In the meantime, board members should take it upon themselves to abide by the Open Meetings Act. MSU Trustee Brian Mosallam has proposed his board do that. Others should follow suit.

Michigan taxpayers, who send about $1.5 billion a year to public universities, should demand it.


The Mining Journal (Marquette). Nov. 14, 2019

Real-life addressed in Vista production

It’s a topic that has come a long way in recent years but still has a long way to go: mental health.

The Historic Vista Theater is hosting a musical about that subject, the Pulitzer Prize and Tony winner called “Next to Normal.”

The production’s director, Leslie Parkkonen, shared this take on the musical: “What is so unique about this particular show is how audience members will find it easily relatable. Mental illness is far reaching in our communities and the (Centers for Disease Control and Prevention) states a whopping 45,000 lives were lost (nationally) in 2016 to completed suicide. The stigma against mental illness is ever present and many sufferers endure their pain silently. How heartbreaking!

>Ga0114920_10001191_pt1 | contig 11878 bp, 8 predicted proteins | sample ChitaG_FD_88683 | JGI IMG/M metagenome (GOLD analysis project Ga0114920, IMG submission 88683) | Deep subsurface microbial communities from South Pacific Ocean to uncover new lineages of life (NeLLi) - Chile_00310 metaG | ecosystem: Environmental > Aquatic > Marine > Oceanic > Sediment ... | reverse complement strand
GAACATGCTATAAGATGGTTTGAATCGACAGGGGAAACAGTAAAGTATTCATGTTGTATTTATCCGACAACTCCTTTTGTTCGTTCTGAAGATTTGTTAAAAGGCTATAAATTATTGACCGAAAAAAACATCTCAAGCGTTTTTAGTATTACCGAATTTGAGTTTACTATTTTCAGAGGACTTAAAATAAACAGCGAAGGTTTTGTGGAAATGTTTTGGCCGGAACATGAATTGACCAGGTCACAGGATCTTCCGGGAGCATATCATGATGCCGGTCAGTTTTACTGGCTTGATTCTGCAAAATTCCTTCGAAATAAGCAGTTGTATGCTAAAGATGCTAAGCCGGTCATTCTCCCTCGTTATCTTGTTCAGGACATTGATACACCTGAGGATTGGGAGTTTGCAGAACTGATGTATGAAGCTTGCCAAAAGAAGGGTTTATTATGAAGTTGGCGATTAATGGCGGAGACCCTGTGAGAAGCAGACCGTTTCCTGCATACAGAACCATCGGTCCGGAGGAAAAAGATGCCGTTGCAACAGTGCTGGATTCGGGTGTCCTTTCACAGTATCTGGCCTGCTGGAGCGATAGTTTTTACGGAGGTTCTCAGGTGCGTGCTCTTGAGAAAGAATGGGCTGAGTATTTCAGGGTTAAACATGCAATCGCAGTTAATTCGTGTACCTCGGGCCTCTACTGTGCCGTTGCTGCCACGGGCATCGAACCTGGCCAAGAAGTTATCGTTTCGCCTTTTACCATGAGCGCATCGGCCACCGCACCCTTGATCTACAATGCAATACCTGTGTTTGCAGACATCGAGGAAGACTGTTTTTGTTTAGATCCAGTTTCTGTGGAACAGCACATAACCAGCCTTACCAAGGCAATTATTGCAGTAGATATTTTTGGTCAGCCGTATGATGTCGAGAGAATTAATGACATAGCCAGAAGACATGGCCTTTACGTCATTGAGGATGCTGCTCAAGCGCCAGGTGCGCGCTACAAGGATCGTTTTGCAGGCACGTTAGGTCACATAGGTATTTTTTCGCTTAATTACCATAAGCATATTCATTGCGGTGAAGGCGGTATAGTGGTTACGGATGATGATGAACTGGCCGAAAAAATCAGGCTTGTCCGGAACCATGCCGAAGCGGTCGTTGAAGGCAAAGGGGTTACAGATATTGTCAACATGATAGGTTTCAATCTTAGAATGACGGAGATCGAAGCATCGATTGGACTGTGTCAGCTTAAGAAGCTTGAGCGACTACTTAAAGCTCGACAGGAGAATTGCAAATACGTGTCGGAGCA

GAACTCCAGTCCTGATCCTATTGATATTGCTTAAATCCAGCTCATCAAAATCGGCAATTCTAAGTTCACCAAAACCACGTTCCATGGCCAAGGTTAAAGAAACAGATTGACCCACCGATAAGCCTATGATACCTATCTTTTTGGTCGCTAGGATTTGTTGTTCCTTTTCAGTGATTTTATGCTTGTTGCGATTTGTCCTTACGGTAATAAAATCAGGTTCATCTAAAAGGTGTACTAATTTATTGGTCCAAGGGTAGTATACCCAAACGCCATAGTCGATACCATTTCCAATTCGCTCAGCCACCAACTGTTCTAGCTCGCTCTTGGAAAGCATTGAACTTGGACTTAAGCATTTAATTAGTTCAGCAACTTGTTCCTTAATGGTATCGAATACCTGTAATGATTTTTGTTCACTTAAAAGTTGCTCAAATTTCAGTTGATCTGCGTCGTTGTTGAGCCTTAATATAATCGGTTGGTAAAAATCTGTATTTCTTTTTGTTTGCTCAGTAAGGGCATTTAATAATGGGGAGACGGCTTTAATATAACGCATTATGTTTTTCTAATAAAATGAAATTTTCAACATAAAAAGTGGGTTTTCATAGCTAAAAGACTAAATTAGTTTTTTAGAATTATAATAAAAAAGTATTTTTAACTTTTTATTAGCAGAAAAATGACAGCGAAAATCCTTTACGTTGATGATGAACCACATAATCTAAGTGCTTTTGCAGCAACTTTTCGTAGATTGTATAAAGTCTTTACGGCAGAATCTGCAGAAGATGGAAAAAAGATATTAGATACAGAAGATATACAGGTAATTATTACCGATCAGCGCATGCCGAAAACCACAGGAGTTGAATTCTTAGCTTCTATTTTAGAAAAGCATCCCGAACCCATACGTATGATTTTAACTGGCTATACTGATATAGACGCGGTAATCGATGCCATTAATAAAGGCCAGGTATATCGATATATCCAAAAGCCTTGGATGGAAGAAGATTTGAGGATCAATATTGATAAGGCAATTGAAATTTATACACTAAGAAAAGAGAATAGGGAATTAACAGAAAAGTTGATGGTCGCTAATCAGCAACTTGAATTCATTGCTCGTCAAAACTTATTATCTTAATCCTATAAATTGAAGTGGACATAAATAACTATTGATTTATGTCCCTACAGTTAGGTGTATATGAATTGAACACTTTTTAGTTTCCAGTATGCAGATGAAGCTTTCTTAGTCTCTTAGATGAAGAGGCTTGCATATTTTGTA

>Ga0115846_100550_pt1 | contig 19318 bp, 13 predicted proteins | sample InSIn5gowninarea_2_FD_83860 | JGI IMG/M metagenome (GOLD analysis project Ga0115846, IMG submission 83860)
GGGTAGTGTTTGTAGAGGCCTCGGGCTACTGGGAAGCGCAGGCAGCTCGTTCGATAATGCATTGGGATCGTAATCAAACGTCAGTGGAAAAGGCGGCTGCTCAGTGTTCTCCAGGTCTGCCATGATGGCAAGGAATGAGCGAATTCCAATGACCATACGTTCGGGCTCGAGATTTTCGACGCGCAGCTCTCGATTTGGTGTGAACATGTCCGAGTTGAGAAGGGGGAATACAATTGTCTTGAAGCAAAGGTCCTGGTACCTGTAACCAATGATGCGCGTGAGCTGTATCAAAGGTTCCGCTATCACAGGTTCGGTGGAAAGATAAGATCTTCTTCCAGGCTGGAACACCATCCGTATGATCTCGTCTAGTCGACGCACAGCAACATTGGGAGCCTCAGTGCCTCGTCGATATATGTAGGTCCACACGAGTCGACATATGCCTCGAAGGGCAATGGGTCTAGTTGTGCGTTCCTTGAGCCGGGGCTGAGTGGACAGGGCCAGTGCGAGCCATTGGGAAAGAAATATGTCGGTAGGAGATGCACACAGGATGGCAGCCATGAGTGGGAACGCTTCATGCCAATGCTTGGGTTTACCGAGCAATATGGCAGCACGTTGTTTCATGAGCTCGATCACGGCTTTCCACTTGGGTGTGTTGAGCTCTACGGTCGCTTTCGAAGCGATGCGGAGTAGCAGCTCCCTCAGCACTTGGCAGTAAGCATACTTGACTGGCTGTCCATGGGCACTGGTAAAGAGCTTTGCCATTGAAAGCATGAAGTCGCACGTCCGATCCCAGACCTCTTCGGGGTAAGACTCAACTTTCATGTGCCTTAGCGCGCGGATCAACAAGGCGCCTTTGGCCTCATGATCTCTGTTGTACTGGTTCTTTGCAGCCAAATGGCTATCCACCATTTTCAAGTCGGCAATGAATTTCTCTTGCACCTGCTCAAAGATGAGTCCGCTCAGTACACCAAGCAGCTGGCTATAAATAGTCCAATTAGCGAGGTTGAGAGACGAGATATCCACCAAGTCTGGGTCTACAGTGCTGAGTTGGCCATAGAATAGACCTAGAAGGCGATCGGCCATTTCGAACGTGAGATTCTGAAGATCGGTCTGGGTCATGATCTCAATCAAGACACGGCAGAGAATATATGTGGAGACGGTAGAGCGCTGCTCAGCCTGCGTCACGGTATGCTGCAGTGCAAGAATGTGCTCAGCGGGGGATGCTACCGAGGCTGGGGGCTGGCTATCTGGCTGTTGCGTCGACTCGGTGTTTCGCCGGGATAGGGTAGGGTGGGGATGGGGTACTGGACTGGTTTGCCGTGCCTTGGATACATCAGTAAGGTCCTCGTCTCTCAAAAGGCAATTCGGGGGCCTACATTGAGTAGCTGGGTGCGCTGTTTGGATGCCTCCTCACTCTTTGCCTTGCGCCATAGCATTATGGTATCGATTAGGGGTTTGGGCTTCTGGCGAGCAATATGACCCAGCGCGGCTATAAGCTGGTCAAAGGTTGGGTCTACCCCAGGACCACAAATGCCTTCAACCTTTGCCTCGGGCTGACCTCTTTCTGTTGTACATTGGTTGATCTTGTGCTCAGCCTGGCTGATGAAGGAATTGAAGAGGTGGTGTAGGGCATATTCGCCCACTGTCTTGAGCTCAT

“I knew directing this particular show would be an immense challenge, for the subject matter alone hit close to home. But it was also the reason why it drew me in so quickly. I couldn’t pass up the chance to be a part of this immensely illuminating production.”

The distance traveled in recent years from the spot in which mental health issues were considered shameful to the place today in which more people than ever realize that these issues are nothing to be embarrassed about is heartening.

But still, some people do not want to discuss the topic, which can add to the stress of anyone experiencing this kind of difficulty.

We thank the folks at the Vista for bringing this profound work to our area. We hope the theater is packed all three nights of the production. “Next to Normal” will be presented at 7 p.m. today, Friday and Saturday.

And we hope the light continues to shine on mental health issues, allowing those in the midst of difficulty the best chance possible to heal with the support of loved ones and the whole community.